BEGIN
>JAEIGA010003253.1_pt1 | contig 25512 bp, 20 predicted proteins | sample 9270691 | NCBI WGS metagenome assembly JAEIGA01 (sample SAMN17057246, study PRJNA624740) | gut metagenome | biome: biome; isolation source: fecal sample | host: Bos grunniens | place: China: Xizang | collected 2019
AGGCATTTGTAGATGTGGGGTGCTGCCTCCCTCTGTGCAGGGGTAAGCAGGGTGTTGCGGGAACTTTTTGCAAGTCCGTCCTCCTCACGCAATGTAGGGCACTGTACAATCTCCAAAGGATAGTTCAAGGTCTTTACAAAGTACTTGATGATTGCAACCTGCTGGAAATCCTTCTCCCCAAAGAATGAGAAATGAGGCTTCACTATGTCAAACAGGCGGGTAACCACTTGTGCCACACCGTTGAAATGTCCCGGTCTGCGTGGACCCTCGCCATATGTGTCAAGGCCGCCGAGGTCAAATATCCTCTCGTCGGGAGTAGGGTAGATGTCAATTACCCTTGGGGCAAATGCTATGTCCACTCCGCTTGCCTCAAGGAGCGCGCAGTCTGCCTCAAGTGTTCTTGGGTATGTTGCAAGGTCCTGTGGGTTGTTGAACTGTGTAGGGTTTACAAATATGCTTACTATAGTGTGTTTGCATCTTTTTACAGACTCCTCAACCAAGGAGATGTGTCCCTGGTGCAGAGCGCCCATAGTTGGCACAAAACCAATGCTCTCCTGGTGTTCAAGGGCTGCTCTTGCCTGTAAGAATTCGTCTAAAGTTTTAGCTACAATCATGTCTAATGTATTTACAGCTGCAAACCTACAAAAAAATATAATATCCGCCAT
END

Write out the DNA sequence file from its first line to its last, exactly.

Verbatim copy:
>JAEIGA010003253.1_pt1 | contig 25512 bp, 20 predicted proteins | sample 9270691 | NCBI WGS metagenome assembly JAEIGA01 (sample SAMN17057246, study PRJNA624740) | gut metagenome | biome: biome; isolation source: fecal sample | host: Bos grunniens | place: China: Xizang | collected 2019
AGGCATTTGTAGATGTGGGGTGCTGCCTCCCTCTGTGCAGGGGTAAGCAGGGTGTTGCGGGAACTTTTTGCAAGTCCGTCCTCCTCACGCAATGTAGGGCACTGTACAATCTCCAAAGGATAGTTCAAGGTCTTTACAAAGTACTTGATGATTGCAACCTGCTGGAAATCCTTCTCCCCAAAGAATGAGAAATGAGGCTTCACTATGTCAAACAGGCGGGTAACCACTTGTGCCACACCGTTGAAATGTCCCGGTCTGCGTGGACCCTCGCCATATGTGTCAAGGCCGCCGAGGTCAAATATCCTCTCGTCGGGAGTAGGGTAGATGTCAATTACCCTTGGGGCAAATGCTATGTCCACTCCGCTTGCCTCAAGGAGCGCGCAGTCTGCCTCAAGTGTTCTTGGGTATGTTGCAAGGTCCTGTGGGTTGTTGAACTGTGTAGGGTTTACAAATATGCTTACTATAGTGTGTTTGCATCTTTTTACAGACTCCTCAACCAAGGAGATGTGTCCCTGGTGCAGAGCGCCCATAGTTGGCACAAAACCAATGCTCTCCTGGTGTTCAAGGGCTGCTCTTGCCTGTAAGAATTCGTCTAAAGTTTTAGCTACAATCATGTCTAATGTATTTACAGCTGCAAACCTACAAAAAAATATAATATCCGCCAT